Essential EDC Gear
The Flashlight

Your Best Defensive Tool

There’s no one technique for handheld lights that will solve all your problems.
For example, as you work from behind cover, or clear corners, the light is swapped
from one side to the other.

Flashlights are an essential piece of gear. For everyday life we use them for mundane tasks like finding the keys that fell underneath the car seats. It’s my most used piece of carry gear. For self-defense they’re mandatory — bad guys love low-light environments. Flashlights allow you to avoid danger or, if necessary, defend against an attack.

Primitive man carried torches to navigate unfamiliar terrain. We do the same with modern “torches.” You can communicate with partners using a light to indicate your location, an exit to escape or designate an area of concern. “On my light …” you illuminate an escape route. You can coordinate actions and information like “move to the stairs” or “I see someone moving.”

Some type of light “lanyard” makes manipulating your weapon more efficient.
You can also stow it underneath the strong side shoulder, clamping it between arm and body.

Light Encounters

Shining a bright light in the eyes can disorient a potential threat. The parking garage is dark — low-light environments exist 24 hours a day — so you already have a flashlight in hand. A man advances on you. His body language says, “trouble.” You snap the light up, shine it in his eyes for a second, then the light is off and you’re moving. The bright light stops his advance but, had he charged, you wouldn’t have been in the last location he saw you.

Flashlights are impact weapons. In the old days, this was the reason to carry a large Maglite. A “hammer strike,” using the light’s body concentrates your force onto a smaller, harder surface than your flesh and bone and reduces the chances of injuring your hand.

In defensive situations, the light is used to locate and identify possible threats, and if necessary, engage with accurate fire. Remember Safety Rule II: Never point the muzzle at anything you’re not willing or ready to destroy. Every year people negligently injure and kill family and friends because they failed to identify what they were shooting at.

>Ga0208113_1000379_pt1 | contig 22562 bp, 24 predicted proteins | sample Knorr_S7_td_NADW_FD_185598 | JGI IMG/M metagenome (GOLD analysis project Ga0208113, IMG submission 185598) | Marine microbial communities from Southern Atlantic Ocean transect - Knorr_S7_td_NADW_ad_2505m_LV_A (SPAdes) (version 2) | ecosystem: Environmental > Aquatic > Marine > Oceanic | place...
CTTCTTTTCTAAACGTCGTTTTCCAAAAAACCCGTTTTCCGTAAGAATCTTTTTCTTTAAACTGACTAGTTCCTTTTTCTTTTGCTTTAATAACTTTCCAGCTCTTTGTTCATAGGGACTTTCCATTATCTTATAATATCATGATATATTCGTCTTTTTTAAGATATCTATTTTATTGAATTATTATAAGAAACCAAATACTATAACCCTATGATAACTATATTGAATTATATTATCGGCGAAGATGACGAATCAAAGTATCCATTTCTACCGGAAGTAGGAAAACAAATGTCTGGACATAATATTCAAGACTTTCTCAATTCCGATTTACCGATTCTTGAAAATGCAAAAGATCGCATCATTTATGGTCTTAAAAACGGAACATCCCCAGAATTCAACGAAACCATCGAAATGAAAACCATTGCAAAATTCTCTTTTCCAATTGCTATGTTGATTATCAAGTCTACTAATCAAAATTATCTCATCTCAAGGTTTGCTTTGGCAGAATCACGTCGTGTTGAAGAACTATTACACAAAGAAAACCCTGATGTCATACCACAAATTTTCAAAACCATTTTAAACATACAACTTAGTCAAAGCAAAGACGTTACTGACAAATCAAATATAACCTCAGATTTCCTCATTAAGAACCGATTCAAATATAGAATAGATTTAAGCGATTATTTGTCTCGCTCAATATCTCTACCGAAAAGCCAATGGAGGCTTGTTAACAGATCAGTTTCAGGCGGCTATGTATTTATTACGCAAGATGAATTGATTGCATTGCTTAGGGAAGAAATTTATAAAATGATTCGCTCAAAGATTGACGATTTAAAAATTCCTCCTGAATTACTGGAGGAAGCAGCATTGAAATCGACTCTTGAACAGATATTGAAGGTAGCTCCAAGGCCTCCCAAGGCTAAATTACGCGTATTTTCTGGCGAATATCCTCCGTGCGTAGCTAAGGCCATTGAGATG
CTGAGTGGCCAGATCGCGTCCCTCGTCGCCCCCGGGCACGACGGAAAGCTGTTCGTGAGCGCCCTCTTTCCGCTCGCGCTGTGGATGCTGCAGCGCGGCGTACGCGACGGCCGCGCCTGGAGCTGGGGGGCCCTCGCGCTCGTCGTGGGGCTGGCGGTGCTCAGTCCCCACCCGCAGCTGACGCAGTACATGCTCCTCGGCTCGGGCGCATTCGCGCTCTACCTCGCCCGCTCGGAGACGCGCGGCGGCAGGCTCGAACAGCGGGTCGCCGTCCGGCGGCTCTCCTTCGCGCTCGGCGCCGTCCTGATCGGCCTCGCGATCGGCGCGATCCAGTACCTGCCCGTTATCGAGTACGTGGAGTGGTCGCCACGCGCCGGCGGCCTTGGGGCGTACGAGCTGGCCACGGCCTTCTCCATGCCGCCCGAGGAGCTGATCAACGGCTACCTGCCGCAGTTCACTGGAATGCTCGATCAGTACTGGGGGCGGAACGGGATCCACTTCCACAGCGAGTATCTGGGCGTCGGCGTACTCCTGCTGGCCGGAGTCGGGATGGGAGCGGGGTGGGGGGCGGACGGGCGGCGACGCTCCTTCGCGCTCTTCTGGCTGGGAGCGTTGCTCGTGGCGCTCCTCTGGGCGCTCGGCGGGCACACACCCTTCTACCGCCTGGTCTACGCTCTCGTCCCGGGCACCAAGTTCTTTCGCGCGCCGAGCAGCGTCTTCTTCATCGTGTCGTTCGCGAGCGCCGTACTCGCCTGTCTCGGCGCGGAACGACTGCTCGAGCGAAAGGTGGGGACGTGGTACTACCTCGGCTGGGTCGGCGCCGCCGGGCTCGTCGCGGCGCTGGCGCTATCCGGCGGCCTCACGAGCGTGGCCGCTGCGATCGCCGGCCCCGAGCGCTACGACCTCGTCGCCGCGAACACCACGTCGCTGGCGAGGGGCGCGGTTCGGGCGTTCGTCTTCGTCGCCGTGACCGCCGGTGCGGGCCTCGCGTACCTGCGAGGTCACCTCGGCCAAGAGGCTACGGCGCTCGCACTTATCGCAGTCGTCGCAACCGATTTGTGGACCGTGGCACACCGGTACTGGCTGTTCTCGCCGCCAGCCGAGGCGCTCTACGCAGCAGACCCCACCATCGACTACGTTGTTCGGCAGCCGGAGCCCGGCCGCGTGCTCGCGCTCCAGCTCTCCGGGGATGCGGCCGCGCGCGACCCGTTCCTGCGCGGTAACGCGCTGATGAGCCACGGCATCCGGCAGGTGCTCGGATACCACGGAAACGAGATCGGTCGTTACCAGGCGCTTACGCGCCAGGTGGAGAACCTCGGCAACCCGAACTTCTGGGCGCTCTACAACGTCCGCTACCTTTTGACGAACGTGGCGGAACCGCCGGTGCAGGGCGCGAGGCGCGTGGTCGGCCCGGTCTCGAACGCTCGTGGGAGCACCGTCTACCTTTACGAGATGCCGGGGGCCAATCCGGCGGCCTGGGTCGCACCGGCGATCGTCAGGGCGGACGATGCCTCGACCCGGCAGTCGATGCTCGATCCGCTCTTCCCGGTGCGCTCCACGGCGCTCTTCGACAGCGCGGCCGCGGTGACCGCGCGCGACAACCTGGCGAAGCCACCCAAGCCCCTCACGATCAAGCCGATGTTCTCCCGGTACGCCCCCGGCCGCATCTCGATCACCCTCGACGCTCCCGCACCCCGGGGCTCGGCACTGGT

Small, lightweight lights are easy to carry, and today’s options put out plenty of light, more than you really need. (Yes, there is such a thing as “too bright,” especially indoors.) It’s a good idea to have small lights for administrative purposes, and bright light for defense. I carry hand-held lights. Weapon mounted lights are a little too bulky for carry but are great for home defense. Regardless, simple is best. I use lights with a momentary on/off action button on the tail cap and a constant on/off mode with a full click.

You’re constantly turning the light on and off; this is where the momentary switch comes into play. Lights with one mode of output are best. You don’t want the light cycling from low to high to strobe to S.O.S. and back again as you’re using the momentary switch. Keep it simple.

You use the light as little as possible, or as much as necessary. There may be enough ambient light in the environment to move, clear or search without turning the light until locating a possible threat. Or it’s so dark you can’t see. You’ll need light to ensure you don’t blindly step into danger.

The Basics

There’s no one technique for hand-held lights that will do everything necessary. You also don’t need 19 different options. I teach four techniques.

When drawing the support hand and light are positioned at the side of the jaw. This aligns the eyes, sights and muzzle — quickest technique to get hits on a target — and ensures you don’t sweep the support hand or arm with the muzzle when drawing. The light is positioned on the right side of the pistol when working to the right of cover or clearing a corner to the left. For working to the left of cover, or a right turn corner, the light is located on the left side of the weapon.

The “old” F.B.I. technique, simply holding the light off to the side, is great for scanning while keeping the pistol in a safe, low-ready position. When holstering, the light is brought back to the jaw, again positioning the hand and arm out of harm’s way, and where it’s ready should danger reappear.

Working with a firearm and flashlight complicates things exponentially. There’s additional equipment to consider. It takes a little experimenting to discover what lights serve you best, and to determine how and where you’ll carry them. There are principles for working with lights and specific techniques to employ the lights safely and efficiently.

Like all defensive skills it’s about training, practicing and being prepared.

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